Wednesday, 28 November 2018

On the World of Nature

William A. Wallace, in his book The Modeling of Nature: The Philosophy of Science and the Philosophy of Nature in Synthesis, offers the following perspective on the world of nature:
Combining the two senses, we may characterize the world of nature as what is capable of coming into existence apart from human influence and as made up of things that have within themselves natures or internal sources of their distinctive activities. Nature is thus populated by plants and animals of various kinds, by chemical elements and compounds, by hosts of elementary particles, by galaxies, stars, and planets, all of which come into being and pass away and yet enjoy periods of relative stability during which they respond to, or interact with, objects around them. Some natures are animate whereas others are inanimate, yet all are knowable through observable properties and behavioral characteristics. To say of something that it is sulphur, or a geranium, or a horse, is to specify its nature; this we learn not merely from its appearance but from the way it acts and reacts in a variety of circumstances. Thus understood, there is something more enduring about natures than there is about the individuals that instantiate them. A plant may die, and when it does it ceases to be, say, a geranium, but its perishing does not entail that the nature of geranium ceases also. Other plants may continue to exist of which it is true to say "This is a geranium,” and thus the nature has a less transient character than the individuals of which it is predicated. 
He says that the human experience of nature is transempirical:
Again, to say of a horse that it is a large, solid-hoofed, herbivorous mammal is to describe, and indeed to define, its nature. The definition sets it apart from things that are not mammals, and among mammals it further differentiates the horse from small creatures, carnivores, and those without solid hoofs. This in fact becomes the meaning of the term "horse." Furthermore, the grasp of such meaning is the work of the intellect, not merely the work of the senses. Natures are a shorthand way of indicating the intelligible aspects of things in terms of which they can be understood and defined. Thus the concept of nature is not exclusively an empirical concept, if by empirical one means whatever can be measured or photographed or otherwise presented directly to the senses. It is transempirical. for although it takes its origin from sense experience it still requires going beyond the world of sense for its proper comprehension.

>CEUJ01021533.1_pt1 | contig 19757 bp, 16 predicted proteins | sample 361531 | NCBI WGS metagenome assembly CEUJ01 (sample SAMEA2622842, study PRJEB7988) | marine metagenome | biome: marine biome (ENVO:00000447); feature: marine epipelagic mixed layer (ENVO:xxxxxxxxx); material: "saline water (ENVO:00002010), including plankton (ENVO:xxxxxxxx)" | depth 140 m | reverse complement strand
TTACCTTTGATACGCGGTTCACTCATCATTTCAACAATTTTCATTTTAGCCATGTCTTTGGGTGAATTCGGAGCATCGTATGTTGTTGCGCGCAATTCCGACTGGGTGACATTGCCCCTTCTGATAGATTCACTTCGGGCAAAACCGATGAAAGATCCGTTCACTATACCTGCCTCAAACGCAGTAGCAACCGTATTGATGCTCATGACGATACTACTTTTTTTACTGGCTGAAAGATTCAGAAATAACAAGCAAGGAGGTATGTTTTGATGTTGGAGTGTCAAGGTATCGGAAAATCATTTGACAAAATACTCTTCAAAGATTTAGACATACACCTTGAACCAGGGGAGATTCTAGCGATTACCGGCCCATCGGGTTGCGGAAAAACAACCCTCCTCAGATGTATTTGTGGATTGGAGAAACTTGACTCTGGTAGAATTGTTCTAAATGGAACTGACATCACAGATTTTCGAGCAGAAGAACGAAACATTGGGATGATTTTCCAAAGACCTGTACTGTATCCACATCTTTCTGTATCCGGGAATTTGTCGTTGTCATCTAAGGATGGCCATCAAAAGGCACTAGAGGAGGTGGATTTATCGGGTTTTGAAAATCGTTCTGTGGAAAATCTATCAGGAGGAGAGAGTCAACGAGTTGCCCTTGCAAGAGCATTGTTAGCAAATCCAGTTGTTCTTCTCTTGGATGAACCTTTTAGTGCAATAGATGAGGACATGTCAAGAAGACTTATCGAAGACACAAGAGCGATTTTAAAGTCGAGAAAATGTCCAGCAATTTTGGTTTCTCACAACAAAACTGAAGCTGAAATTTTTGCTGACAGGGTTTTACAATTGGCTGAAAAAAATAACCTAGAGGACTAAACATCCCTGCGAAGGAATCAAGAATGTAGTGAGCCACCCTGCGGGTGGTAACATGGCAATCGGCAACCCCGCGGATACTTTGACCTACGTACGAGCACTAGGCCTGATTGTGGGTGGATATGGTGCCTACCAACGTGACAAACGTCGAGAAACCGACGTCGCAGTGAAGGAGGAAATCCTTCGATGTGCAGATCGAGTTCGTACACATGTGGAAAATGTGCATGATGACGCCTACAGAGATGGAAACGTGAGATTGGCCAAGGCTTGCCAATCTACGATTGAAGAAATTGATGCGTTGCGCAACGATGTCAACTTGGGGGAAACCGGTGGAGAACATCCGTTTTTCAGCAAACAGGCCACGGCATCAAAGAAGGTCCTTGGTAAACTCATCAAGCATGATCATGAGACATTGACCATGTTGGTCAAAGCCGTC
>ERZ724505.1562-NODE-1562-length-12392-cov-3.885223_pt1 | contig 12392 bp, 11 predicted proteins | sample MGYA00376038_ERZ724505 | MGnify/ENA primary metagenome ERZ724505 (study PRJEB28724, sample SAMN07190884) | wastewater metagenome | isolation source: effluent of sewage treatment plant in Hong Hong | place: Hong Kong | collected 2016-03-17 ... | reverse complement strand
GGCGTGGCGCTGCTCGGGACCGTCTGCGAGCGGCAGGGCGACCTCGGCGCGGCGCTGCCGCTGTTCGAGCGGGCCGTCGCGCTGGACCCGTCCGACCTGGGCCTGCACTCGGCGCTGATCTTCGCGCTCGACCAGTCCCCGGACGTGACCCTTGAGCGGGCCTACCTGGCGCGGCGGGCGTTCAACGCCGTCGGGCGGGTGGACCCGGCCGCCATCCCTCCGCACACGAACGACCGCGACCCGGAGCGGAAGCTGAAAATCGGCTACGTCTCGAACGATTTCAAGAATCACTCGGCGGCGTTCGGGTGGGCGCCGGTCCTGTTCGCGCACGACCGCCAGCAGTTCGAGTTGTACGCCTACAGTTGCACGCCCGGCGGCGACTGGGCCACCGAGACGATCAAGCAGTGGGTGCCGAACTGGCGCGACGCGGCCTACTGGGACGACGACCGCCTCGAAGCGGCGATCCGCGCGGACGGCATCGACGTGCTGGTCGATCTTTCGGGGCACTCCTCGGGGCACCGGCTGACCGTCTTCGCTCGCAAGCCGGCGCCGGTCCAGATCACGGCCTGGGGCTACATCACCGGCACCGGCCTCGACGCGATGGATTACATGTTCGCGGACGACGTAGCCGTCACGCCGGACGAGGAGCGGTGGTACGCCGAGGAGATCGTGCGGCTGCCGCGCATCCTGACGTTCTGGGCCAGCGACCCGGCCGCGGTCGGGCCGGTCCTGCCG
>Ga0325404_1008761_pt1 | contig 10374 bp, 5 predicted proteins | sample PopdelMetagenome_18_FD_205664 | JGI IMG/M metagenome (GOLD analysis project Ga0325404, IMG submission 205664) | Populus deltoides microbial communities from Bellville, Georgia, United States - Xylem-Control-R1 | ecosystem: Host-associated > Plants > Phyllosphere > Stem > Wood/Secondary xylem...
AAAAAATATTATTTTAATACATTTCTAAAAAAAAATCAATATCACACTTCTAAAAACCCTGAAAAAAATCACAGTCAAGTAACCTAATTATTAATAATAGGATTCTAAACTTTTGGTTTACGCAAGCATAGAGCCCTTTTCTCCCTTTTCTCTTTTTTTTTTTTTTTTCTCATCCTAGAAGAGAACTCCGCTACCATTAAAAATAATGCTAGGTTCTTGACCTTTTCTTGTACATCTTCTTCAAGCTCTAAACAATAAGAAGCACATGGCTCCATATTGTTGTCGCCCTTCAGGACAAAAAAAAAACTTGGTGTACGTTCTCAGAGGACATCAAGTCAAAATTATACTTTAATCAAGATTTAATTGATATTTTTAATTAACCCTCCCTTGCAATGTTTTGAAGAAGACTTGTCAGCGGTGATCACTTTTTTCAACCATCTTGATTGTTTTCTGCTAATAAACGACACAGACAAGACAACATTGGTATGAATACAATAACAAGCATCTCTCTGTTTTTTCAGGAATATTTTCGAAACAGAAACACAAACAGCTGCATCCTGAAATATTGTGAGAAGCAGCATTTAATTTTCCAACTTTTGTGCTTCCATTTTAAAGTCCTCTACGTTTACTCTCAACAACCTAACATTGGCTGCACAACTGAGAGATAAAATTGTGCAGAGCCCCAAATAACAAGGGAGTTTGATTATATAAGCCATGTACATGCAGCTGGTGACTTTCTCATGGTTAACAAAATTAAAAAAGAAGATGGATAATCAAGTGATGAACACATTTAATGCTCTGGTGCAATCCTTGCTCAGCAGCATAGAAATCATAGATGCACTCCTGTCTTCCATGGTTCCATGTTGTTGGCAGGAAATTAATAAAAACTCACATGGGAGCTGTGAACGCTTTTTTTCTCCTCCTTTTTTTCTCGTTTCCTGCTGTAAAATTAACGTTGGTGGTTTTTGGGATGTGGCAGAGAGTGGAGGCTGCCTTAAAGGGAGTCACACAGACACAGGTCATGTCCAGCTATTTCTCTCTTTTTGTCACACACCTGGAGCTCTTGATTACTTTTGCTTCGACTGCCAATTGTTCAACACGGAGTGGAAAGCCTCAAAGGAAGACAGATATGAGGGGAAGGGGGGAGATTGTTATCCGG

To refer to the nature of a thing is therefore to designate an inner dimension that makes the thing be what it is, serves to differentiate it from other things, and at the same time accounts for its distinctive activities and responses. This inner dimension is not transparent to the intellect, for we usually do not achieve distinct and comprehensive knowledge of a nature the first time we encounter it in experience. Rather we grasp it in a general and indeterminate way that is open to progressive development and refinement on the basis of additional information. A veteran horse trainer or a veterinarian obviously knows more about the nature of a horse than does a youth with limited experience of horses. Yet even the child who is able to say "That is a horse" grasps the same nature as does the expert, even while doing so in a vaguer and less distinct way.  
When approached in this manner, nature loses some of the mysterious and occult character sometimes associated with terms such as essence and quiddity. To seek the essence of a horse is in effect to define it or determine its nature. To ask for its quiddity (from the Latin quiddilas) is similarly to ask what it is, and this is nothing more than to inquire into its nature. There is nothing spooky or metaphysical about such an inquiry. Rather it is a natural way of questioning for a human being who wishes to gain understanding of the world of nature and of the many natures of which it is constituted.

No comments: